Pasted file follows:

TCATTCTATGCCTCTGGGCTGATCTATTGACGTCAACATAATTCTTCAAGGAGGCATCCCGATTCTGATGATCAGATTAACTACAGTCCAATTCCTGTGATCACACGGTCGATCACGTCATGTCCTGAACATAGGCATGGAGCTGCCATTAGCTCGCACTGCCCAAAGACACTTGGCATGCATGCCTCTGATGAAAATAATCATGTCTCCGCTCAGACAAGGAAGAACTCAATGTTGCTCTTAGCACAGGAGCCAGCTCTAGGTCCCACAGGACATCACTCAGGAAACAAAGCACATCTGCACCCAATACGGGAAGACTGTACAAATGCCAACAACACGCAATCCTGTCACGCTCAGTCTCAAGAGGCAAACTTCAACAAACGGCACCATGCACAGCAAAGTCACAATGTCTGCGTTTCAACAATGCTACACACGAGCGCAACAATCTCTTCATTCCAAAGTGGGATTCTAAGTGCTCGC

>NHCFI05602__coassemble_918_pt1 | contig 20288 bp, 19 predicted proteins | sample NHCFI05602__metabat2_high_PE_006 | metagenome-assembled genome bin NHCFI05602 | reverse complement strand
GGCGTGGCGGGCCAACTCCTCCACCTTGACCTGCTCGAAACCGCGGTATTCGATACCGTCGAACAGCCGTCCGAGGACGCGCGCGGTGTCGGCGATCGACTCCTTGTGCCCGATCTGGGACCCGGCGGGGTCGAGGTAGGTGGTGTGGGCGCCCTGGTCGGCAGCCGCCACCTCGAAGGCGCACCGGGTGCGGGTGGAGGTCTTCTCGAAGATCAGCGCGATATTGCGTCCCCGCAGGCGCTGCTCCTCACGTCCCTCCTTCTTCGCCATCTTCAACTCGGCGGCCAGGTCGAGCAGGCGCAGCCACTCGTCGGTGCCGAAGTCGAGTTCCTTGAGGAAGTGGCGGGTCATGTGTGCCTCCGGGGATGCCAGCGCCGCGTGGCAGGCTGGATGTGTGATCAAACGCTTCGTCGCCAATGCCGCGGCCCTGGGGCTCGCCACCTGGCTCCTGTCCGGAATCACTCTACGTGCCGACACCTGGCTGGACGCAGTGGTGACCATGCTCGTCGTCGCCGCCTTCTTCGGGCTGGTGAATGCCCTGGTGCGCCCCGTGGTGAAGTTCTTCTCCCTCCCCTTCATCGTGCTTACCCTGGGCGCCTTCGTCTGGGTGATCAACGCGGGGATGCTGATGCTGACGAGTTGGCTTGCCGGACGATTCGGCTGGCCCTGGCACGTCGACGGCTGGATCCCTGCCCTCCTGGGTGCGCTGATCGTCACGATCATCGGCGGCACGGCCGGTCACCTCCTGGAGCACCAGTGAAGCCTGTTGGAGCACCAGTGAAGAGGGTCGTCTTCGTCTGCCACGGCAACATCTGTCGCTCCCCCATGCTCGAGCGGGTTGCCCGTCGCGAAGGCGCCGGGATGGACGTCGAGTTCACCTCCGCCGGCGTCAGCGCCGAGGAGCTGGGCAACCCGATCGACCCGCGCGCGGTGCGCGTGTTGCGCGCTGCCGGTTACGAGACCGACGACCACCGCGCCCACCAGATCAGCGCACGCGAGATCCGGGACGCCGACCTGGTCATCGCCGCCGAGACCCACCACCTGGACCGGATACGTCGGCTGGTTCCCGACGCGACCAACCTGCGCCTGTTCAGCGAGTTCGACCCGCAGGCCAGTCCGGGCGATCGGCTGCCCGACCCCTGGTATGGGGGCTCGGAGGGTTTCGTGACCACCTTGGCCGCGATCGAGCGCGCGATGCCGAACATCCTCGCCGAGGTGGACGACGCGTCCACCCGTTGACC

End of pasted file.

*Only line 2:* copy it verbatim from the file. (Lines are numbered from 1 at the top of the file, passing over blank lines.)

>NHCFI05602__coassemble_918_pt1 | contig 20288 bp, 19 predicted proteins | sample NHCFI05602__metabat2_high_PE_006 | metagenome-assembled genome bin NHCFI05602 | reverse complement strand